Easier still, pick up dinner for six, at $99.99, which includes a 10 to 12 pound turkey, 48 ounces of stuffing, 24 ounces of gravy, 60 ounces of mashed potatoes and 16 ounces of cranberry sauce.

A la carte sides are available as well, from, cornbread stuffing to an autumn puree of butternut squash, carrots and yams, to fruit-juice sweetened pies.

Of course, the holidays don't end with Thanksgiving, and more free holiday tasting events will take place from 4 p.m. Sundays in December, on the 2nd, 9th, 16th and 23rd.

The store is also inviting all its 4,000-plus Twitter followers to a holiday-themed wine tasting from 5 to 7 p.m. Nov. 17. Those who can't make it can eavesdrop on the event by following #wfmkahalawine at

If you need a potluck side dish, Whole Foods has plenty of options.

There's organic eggnog.

The eggnog was conveniently placed next to Jeanne Toulon's tasting table for Koloa Premium Hawaiian Rum. The Kaua'i Spice Rum, with its spice cake, caramel and vanilla flavor, is perfect for the holidays.

The tour started with Big Island Garnet yams.

It's good to see kids learning to eat healthfully and craving purple sweet potatoes.

Various flavors of Ohelo's Mango Chutney were presented with ham, crackers and blue cheese. I loved the Hawaiian chili pepper flavor on ham.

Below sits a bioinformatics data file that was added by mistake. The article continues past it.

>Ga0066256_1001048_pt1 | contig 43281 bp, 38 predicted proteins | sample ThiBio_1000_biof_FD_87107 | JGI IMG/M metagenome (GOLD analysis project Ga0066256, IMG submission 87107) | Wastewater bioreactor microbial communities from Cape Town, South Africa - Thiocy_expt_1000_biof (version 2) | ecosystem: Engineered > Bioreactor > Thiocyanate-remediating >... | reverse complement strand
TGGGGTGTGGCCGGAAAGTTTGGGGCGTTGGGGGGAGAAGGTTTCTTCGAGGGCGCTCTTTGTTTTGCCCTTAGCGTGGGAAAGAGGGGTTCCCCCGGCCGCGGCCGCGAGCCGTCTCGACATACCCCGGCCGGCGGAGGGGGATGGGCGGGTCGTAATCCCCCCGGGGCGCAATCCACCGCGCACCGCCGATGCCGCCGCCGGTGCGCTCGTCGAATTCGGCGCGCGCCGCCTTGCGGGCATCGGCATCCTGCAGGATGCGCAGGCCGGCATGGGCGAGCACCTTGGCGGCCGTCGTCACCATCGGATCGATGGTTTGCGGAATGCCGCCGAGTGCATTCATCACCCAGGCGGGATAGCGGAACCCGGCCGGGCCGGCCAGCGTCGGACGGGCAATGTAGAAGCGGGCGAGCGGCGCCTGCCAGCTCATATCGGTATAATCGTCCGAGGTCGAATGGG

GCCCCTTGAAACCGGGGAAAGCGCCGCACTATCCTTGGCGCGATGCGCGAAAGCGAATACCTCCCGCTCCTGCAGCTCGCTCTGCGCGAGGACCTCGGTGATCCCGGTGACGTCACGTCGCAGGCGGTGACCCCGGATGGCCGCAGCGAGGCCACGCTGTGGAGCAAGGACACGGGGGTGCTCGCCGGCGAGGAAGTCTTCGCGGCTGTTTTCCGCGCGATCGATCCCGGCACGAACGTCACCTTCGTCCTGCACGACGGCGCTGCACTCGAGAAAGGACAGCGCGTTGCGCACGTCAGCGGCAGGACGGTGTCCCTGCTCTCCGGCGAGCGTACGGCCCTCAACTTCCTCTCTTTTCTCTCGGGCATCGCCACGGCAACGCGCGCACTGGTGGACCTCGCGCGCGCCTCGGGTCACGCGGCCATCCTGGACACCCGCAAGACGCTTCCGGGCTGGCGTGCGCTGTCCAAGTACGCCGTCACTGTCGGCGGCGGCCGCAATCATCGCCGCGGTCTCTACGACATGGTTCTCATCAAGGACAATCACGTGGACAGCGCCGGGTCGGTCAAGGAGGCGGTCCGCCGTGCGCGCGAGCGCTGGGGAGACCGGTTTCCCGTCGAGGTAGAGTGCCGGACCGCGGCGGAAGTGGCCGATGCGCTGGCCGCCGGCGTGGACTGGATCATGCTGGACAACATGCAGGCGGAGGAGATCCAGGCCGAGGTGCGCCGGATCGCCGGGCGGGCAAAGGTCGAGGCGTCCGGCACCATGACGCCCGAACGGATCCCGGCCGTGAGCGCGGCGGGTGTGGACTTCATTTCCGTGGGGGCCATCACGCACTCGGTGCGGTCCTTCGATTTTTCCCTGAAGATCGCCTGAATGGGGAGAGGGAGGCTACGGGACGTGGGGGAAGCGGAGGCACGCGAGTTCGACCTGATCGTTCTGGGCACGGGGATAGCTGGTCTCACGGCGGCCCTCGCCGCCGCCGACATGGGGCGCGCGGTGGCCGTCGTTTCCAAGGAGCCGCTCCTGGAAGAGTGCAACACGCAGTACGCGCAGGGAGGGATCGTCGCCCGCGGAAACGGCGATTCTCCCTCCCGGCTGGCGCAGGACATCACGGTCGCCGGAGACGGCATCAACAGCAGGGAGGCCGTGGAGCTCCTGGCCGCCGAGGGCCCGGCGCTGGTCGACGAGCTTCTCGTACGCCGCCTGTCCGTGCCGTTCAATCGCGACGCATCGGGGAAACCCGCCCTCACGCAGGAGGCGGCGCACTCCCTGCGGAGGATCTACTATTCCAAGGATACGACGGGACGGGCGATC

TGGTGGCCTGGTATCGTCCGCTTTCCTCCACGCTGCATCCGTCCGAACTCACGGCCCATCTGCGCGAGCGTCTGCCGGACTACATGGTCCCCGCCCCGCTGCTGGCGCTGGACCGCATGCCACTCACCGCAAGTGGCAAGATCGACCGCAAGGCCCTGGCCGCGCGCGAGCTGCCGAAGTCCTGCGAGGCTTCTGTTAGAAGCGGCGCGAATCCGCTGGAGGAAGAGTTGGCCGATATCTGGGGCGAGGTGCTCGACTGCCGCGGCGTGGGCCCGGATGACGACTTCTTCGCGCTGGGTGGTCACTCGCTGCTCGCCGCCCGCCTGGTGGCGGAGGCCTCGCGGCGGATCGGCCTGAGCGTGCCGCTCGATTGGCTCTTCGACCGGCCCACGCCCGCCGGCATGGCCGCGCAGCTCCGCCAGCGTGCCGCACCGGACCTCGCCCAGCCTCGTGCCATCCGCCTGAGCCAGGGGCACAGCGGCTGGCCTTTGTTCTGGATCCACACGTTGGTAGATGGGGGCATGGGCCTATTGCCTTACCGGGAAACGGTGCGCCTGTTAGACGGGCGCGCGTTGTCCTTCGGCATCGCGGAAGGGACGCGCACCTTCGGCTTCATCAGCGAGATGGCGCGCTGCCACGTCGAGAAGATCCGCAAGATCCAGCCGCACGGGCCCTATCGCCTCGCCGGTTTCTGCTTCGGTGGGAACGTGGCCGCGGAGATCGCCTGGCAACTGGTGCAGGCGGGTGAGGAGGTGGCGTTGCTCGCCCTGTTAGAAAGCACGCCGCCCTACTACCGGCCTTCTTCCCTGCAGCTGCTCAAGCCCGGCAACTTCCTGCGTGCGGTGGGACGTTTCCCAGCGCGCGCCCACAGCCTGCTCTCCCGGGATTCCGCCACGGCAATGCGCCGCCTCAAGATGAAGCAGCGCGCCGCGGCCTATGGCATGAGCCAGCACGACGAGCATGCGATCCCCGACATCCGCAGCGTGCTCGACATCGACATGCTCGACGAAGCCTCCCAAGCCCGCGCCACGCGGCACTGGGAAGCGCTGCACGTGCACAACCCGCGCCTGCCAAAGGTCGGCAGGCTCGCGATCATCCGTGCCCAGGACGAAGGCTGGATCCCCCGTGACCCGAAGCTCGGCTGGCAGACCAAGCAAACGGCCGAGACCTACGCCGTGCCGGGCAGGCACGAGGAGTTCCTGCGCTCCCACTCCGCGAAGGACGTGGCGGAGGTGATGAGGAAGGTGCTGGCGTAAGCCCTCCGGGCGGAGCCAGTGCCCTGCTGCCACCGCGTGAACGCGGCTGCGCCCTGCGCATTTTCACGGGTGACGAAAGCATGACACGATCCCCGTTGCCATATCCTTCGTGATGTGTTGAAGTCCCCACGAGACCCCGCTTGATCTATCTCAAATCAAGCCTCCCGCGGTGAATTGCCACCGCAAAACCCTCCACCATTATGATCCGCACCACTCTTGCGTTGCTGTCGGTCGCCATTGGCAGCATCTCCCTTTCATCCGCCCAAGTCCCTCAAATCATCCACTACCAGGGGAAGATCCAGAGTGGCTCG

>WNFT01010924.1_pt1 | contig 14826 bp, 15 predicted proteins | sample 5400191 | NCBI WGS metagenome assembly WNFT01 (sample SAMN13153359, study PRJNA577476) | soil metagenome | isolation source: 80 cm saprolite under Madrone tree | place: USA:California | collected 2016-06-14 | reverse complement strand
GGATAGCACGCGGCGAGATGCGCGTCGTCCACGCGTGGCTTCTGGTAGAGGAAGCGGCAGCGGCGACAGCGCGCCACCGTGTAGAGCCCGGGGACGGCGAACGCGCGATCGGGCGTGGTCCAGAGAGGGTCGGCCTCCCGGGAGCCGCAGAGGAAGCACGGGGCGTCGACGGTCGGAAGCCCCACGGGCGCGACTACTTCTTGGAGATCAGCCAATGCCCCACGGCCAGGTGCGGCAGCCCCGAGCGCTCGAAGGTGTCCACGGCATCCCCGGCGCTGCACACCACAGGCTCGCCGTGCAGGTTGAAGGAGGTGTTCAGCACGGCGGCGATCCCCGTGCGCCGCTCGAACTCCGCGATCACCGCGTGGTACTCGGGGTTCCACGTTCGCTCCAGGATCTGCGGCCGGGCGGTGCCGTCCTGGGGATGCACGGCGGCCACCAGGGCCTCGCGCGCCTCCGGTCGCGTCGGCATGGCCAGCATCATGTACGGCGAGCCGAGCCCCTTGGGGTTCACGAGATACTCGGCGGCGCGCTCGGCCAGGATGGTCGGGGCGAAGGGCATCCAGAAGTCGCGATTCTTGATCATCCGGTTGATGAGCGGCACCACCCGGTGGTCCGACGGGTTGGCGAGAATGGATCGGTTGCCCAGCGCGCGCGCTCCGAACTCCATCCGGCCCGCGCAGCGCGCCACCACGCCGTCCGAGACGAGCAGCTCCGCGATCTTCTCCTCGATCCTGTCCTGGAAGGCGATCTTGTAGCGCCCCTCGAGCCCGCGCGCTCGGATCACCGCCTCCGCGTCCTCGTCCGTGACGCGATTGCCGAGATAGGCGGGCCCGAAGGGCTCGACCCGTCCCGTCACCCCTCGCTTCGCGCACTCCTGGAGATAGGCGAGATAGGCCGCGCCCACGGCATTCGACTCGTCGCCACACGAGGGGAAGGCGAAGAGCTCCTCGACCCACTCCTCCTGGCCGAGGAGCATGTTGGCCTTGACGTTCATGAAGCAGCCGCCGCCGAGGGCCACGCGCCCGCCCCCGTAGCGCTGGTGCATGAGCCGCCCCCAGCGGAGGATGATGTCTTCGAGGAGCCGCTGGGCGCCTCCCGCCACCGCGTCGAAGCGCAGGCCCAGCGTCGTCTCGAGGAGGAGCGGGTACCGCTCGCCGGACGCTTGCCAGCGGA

Cranberry cheddar wasn't part of the "official" tour, but with samples available, I got sidetracked. It's amazing how a handful of berries flavored the whole cheese.

An edamame-feta dip was presented as a low-fat, low-cholesterol alternative to typical mayo-based dips. The recipe follows.

The day we visited was also the day Whole Foods started carrying Daniel Anthony's hand-pounded pa'iai.

Here's the dip recipe:

Edamame-feta dip
(From Eating Well magazine)
2 cups frozen shelled edamame
3 cloves garlic, peeled
1/2 cup crumbled feta
2-1/2 tablespoons lemon juice
2 tablespoons extra-virgin olive oil
1/4 teaspoon salt, or to taste
1/4 teaspoon fresh ground pepper

Bring a large saucepan of lightly salted water to a boil. Add edamame and garlic; return to a boil. Reduce heat to medium low and simmer until edamame is tender, about 5 minutes. Drain, reserving 1/2 cup cooking liquid.